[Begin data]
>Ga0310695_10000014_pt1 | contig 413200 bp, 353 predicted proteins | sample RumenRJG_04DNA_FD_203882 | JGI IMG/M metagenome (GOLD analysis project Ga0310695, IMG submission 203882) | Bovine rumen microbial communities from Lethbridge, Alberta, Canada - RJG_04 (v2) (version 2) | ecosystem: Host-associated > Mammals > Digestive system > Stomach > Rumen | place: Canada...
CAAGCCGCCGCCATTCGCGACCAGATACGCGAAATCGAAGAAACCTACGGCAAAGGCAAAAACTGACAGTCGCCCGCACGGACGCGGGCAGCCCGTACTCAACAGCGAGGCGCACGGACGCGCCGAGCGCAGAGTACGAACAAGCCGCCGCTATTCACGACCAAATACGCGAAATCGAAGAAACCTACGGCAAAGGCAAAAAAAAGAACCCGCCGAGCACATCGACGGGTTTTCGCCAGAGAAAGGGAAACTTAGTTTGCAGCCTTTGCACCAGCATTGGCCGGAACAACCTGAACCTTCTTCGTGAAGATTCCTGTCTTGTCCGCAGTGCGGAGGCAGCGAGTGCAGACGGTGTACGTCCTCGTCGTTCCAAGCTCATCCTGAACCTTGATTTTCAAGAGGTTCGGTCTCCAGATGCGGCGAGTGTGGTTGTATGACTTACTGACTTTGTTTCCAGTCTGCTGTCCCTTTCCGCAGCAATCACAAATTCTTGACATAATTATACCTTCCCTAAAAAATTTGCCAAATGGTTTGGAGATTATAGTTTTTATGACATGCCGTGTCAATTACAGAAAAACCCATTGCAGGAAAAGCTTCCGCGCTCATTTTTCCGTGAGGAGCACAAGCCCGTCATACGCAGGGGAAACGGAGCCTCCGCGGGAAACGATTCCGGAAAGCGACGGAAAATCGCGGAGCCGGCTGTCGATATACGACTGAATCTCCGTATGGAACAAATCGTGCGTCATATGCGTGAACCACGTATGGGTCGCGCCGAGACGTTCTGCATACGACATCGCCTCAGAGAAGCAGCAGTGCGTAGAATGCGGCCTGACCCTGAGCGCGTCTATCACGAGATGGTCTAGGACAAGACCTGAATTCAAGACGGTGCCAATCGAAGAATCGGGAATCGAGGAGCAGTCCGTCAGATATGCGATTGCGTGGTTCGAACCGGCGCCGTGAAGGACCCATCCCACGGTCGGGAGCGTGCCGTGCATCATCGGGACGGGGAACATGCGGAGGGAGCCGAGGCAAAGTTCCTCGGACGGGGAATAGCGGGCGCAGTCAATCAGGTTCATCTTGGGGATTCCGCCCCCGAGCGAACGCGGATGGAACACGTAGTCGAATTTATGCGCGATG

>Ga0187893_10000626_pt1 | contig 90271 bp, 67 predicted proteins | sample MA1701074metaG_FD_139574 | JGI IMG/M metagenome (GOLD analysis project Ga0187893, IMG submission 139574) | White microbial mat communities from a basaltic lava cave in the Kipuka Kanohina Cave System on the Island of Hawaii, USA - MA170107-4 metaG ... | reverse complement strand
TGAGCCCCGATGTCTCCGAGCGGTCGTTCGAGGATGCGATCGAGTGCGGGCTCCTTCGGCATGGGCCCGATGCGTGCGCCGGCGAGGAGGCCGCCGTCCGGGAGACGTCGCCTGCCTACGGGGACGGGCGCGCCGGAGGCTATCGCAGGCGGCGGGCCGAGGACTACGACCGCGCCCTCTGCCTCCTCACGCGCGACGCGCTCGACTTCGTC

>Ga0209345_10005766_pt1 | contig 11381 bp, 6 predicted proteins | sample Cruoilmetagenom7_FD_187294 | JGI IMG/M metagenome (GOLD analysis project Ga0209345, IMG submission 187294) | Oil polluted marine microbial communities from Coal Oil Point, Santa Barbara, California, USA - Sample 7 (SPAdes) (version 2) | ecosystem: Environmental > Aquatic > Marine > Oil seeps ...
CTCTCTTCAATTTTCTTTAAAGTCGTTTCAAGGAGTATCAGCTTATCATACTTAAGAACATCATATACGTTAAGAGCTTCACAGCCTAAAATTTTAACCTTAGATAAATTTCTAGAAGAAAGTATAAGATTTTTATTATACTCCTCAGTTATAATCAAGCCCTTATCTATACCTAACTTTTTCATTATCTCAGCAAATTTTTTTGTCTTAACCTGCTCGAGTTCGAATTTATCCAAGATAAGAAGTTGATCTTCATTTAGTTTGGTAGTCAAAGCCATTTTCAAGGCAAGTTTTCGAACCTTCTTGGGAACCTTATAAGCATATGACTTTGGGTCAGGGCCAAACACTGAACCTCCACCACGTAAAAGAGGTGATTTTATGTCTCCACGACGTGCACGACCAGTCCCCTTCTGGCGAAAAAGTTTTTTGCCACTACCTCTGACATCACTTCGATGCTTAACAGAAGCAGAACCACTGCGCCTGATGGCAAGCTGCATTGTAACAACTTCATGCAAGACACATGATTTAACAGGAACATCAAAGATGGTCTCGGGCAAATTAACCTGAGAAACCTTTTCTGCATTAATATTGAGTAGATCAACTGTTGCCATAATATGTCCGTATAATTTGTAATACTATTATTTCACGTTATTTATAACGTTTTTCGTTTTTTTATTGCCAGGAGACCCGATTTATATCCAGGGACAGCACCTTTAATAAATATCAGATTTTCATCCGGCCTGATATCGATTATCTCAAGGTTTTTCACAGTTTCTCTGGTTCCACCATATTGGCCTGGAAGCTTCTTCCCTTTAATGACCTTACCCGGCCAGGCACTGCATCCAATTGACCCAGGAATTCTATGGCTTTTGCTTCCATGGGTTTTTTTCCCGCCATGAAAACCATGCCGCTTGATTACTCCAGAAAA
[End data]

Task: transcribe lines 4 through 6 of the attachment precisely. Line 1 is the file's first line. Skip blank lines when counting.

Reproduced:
TGAGCCCCGATGTCTCCGAGCGGTCGTTCGAGGATGCGATCGAGTGCGGGCTCCTTCGGCATGGGCCCGATGCGTGCGCCGGCGAGGAGGCCGCCGTCCGGGAGACGTCGCCTGCCTACGGGGACGGGCGCGCCGGAGGCTATCGCAGGCGGCGGGCCGAGGACTACGACCGCGCCCTCTGCCTCCTCACGCGCGACGCGCTCGACTTCGTC

>Ga0209345_10005766_pt1 | contig 11381 bp, 6 predicted proteins | sample Cruoilmetagenom7_FD_187294 | JGI IMG/M metagenome (GOLD analysis project Ga0209345, IMG submission 187294) | Oil polluted marine microbial communities from Coal Oil Point, Santa Barbara, California, USA - Sample 7 (SPAdes) (version 2) | ecosystem: Environmental > Aquatic > Marine > Oil seeps ...
CTCTCTTCAATTTTCTTTAAAGTCGTTTCAAGGAGTATCAGCTTATCATACTTAAGAACATCATATACGTTAAGAGCTTCACAGCCTAAAATTTTAACCTTAGATAAATTTCTAGAAGAAAGTATAAGATTTTTATTATACTCCTCAGTTATAATCAAGCCCTTATCTATACCTAACTTTTTCATTATCTCAGCAAATTTTTTTGTCTTAACCTGCTCGAGTTCGAATTTATCCAAGATAAGAAGTTGATCTTCATTTAGTTTGGTAGTCAAAGCCATTTTCAAGGCAAGTTTTCGAACCTTCTTGGGAACCTTATAAGCATATGACTTTGGGTCAGGGCCAAACACTGAACCTCCACCACGTAAAAGAGGTGATTTTATGTCTCCACGACGTGCACGACCAGTCCCCTTCTGGCGAAAAAGTTTTTTGCCACTACCTCTGACATCACTTCGATGCTTAACAGAAGCAGAACCACTGCGCCTGATGGCAAGCTGCATTGTAACAACTTCATGCAAGACACATGATTTAACAGGAACATCAAAGATGGTCTCGGGCAAATTAACCTGAGAAACCTTTTCTGCATTAATATTGAGTAGATCAACTGTTGCCATAATATGTCCGTATAATTTGTAATACTATTATTTCACGTTATTTATAACGTTTTTCGTTTTTTTATTGCCAGGAGACCCGATTTATATCCAGGGACAGCACCTTTAATAAATATCAGATTTTCATCCGGCCTGATATCGATTATCTCAAGGTTTTTCACAGTTTCTCTGGTTCCACCATATTGGCCTGGAAGCTTCTTCCCTTTAATGACCTTACCCGGCCAGGCACTGCATCCAATTGACCCAGGAATTCTATGGCTTTTGCTTCCATGGGTTTTTTTCCCGCCATGAAAACCATGCCGCTTGATTACTCCAGAAAA